Patrice Piveteau is Frapin’s cellar master. For him, oak perfectly embodies the cognac.
When we speak of cognac, we cannot help thinking of oak, the wood used to make our barrels. Oak nourishes cognac with its tannins and vanillin, and its porosity promotes an exchange of gases. In a way, the angels’ share is the photosynthesis of cognac. Oak is the origin of certain cognac aromas and colors, and blends the eaux-de-vie together. Like vines, oak trees retain a strong impression of the terroir that affects its grain, influenced by the type of soil, the depth of the root system and therefore the minerals derived from it.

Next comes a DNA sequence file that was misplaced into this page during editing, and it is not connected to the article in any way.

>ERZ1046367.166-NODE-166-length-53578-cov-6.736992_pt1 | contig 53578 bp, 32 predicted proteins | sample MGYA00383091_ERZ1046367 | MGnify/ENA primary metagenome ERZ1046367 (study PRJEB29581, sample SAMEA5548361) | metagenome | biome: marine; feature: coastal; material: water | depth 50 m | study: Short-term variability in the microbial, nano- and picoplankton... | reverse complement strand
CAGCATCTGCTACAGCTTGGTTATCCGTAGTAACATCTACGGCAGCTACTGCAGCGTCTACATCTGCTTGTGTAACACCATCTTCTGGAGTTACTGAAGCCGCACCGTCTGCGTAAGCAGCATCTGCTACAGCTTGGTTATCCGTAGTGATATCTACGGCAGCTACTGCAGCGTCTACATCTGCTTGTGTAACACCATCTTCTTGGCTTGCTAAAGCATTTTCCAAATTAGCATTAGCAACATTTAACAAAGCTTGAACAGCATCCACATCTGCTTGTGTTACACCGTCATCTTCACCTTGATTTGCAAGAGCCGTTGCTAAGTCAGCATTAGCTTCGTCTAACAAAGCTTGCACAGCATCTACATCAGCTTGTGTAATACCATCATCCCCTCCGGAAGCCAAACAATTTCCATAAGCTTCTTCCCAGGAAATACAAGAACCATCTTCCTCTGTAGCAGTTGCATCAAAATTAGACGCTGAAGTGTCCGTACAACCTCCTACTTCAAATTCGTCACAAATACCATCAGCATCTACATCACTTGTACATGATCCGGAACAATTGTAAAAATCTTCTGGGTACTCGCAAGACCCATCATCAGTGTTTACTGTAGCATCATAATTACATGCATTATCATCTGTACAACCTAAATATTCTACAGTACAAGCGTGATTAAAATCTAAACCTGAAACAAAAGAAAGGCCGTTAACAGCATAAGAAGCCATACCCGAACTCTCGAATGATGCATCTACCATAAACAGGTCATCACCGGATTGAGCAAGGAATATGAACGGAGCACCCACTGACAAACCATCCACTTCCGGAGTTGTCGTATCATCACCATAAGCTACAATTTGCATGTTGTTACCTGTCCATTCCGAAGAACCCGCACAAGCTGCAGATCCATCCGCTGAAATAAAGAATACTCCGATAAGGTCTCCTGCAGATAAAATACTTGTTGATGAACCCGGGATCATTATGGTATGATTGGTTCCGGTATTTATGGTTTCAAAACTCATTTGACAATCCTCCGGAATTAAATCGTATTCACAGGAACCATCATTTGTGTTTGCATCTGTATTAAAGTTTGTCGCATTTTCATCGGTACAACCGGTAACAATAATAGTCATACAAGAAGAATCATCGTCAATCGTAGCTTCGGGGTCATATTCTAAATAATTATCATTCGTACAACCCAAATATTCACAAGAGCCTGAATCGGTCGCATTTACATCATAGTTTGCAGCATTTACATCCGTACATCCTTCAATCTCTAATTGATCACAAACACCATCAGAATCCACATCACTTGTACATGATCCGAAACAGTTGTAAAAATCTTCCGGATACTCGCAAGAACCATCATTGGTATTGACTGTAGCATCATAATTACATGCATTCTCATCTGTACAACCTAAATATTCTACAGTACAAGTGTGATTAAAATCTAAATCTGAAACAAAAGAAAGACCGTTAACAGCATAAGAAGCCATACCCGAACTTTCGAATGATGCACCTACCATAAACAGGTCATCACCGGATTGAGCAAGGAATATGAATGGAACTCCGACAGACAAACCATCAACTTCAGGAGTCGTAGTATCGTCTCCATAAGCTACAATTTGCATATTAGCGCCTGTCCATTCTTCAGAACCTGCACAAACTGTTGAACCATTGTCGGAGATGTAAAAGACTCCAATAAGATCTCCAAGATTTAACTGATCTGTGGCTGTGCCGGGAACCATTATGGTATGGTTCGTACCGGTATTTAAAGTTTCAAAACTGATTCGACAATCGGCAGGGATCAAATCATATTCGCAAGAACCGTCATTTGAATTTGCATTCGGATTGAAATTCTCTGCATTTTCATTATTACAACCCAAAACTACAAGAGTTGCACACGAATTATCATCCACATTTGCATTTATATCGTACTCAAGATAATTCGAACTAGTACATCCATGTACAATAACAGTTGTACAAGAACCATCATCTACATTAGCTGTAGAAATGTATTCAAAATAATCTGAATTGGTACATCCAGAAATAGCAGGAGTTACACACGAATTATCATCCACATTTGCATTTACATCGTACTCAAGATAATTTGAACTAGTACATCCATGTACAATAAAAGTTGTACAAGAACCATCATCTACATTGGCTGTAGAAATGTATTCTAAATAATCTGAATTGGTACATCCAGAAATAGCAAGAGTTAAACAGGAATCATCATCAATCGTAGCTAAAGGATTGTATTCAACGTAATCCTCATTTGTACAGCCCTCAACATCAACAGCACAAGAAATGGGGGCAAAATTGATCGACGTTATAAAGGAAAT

Oak also symbolizes different aspects of time. First, our French oak forests take two hundred years to supply our stave mills and cooperages. It also reminds us of the time needed to age the finest eaux-de-vie, just as the oak wedding anniversary celebrates 80 years of marriage. The oak-cognac association is not just a question of aging and barrels; it also reminds us of the wooden roof beams of our cellars and even the gabarres, the traditional river boats that were used to transport barrels. Oak perfectly symbolizes the history of cognac and the transmission of know-how and eaux-de-vie from generation to generation.